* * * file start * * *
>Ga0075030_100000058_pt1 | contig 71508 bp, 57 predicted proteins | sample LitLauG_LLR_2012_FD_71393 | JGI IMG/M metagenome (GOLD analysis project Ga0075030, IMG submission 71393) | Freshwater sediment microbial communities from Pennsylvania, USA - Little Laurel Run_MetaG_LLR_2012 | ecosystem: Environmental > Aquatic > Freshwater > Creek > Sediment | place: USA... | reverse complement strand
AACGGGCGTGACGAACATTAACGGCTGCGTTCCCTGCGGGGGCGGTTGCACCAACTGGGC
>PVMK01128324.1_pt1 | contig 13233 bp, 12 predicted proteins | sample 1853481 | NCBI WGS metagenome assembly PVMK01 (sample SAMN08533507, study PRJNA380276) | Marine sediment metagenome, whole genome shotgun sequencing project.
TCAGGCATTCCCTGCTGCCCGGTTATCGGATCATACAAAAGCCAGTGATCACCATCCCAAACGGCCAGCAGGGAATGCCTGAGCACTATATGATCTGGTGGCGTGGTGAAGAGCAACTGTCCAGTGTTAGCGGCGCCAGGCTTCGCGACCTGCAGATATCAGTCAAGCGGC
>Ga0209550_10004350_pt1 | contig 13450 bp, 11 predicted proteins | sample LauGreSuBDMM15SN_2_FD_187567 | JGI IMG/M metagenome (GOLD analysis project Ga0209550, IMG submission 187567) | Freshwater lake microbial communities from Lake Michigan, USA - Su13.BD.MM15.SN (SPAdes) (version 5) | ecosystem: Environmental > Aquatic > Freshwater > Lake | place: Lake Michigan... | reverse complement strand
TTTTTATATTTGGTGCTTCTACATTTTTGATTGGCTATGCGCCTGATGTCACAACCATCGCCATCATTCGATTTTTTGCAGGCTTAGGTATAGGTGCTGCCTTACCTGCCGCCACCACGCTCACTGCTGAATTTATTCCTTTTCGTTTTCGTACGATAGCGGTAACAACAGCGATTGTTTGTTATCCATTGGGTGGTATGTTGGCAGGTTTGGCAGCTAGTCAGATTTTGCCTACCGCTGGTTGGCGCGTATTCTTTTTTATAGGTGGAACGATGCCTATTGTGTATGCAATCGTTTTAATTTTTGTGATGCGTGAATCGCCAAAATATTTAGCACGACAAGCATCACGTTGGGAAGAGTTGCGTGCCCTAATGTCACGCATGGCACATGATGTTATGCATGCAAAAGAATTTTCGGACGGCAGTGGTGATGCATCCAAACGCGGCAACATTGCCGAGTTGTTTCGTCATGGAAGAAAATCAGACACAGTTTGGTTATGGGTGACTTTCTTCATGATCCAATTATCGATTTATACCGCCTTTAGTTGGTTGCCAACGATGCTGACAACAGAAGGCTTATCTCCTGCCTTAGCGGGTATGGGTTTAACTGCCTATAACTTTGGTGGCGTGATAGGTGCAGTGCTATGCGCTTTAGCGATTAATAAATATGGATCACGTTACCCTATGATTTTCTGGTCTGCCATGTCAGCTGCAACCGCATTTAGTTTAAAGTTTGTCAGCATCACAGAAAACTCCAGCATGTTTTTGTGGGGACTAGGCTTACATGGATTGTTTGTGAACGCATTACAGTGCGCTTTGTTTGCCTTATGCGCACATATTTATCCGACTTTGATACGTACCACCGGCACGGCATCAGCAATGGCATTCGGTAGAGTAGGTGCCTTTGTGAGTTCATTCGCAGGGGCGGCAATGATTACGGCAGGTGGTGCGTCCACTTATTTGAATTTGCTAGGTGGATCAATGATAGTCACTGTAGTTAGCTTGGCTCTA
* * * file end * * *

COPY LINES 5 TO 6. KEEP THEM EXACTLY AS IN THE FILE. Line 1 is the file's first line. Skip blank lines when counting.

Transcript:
>Ga0209550_10004350_pt1 | contig 13450 bp, 11 predicted proteins | sample LauGreSuBDMM15SN_2_FD_187567 | JGI IMG/M metagenome (GOLD analysis project Ga0209550, IMG submission 187567) | Freshwater lake microbial communities from Lake Michigan, USA - Su13.BD.MM15.SN (SPAdes) (version 5) | ecosystem: Environmental > Aquatic > Freshwater > Lake | place: Lake Michigan... | reverse complement strand
TTTTTATATTTGGTGCTTCTACATTTTTGATTGGCTATGCGCCTGATGTCACAACCATCGCCATCATTCGATTTTTTGCAGGCTTAGGTATAGGTGCTGCCTTACCTGCCGCCACCACGCTCACTGCTGAATTTATTCCTTTTCGTTTTCGTACGATAGCGGTAACAACAGCGATTGTTTGTTATCCATTGGGTGGTATGTTGGCAGGTTTGGCAGCTAGTCAGATTTTGCCTACCGCTGGTTGGCGCGTATTCTTTTTTATAGGTGGAACGATGCCTATTGTGTATGCAATCGTTTTAATTTTTGTGATGCGTGAATCGCCAAAATATTTAGCACGACAAGCATCACGTTGGGAAGAGTTGCGTGCCCTAATGTCACGCATGGCACATGATGTTATGCATGCAAAAGAATTTTCGGACGGCAGTGGTGATGCATCCAAACGCGGCAACATTGCCGAGTTGTTTCGTCATGGAAGAAAATCAGACACAGTTTGGTTATGGGTGACTTTCTTCATGATCCAATTATCGATTTATACCGCCTTTAGTTGGTTGCCAACGATGCTGACAACAGAAGGCTTATCTCCTGCCTTAGCGGGTATGGGTTTAACTGCCTATAACTTTGGTGGCGTGATAGGTGCAGTGCTATGCGCTTTAGCGATTAATAAATATGGATCACGTTACCCTATGATTTTCTGGTCTGCCATGTCAGCTGCAACCGCATTTAGTTTAAAGTTTGTCAGCATCACAGAAAACTCCAGCATGTTTTTGTGGGGACTAGGCTTACATGGATTGTTTGTGAACGCATTACAGTGCGCTTTGTTTGCCTTATGCGCACATATTTATCCGACTTTGATACGTACCACCGGCACGGCATCAGCAATGGCATTCGGTAGAGTAGGTGCCTTTGTGAGTTCATTCGCAGGGGCGGCAATGATTACGGCAGGTGGTGCGTCCACTTATTTGAATTTGCTAGGTGGATCAATGATAGTCACTGTAGTTAGCTTGGCTCTA